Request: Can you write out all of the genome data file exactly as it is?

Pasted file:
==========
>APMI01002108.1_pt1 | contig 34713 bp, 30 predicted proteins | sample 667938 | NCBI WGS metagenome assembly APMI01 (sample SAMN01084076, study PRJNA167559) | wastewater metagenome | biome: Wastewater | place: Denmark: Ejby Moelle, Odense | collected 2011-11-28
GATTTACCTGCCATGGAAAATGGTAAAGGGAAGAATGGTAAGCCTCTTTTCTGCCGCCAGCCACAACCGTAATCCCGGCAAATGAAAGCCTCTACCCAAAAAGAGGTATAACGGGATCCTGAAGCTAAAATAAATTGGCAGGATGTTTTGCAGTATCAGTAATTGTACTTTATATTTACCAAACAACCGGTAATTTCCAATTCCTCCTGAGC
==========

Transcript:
>APMI01002108.1_pt1 | contig 34713 bp, 30 predicted proteins | sample 667938 | NCBI WGS metagenome assembly APMI01 (sample SAMN01084076, study PRJNA167559) | wastewater metagenome | biome: Wastewater | place: Denmark: Ejby Moelle, Odense | collected 2011-11-28
GATTTACCTGCCATGGAAAATGGTAAAGGGAAGAATGGTAAGCCTCTTTTCTGCCGCCAGCCACAACCGTAATCCCGGCAAATGAAAGCCTCTACCCAAAAAGAGGTATAACGGGATCCTGAAGCTAAAATAAATTGGCAGGATGTTTTGCAGTATCAGTAATTGTACTTTATATTTACCAAACAACCGGTAATTTCCAATTCCTCCTGAGC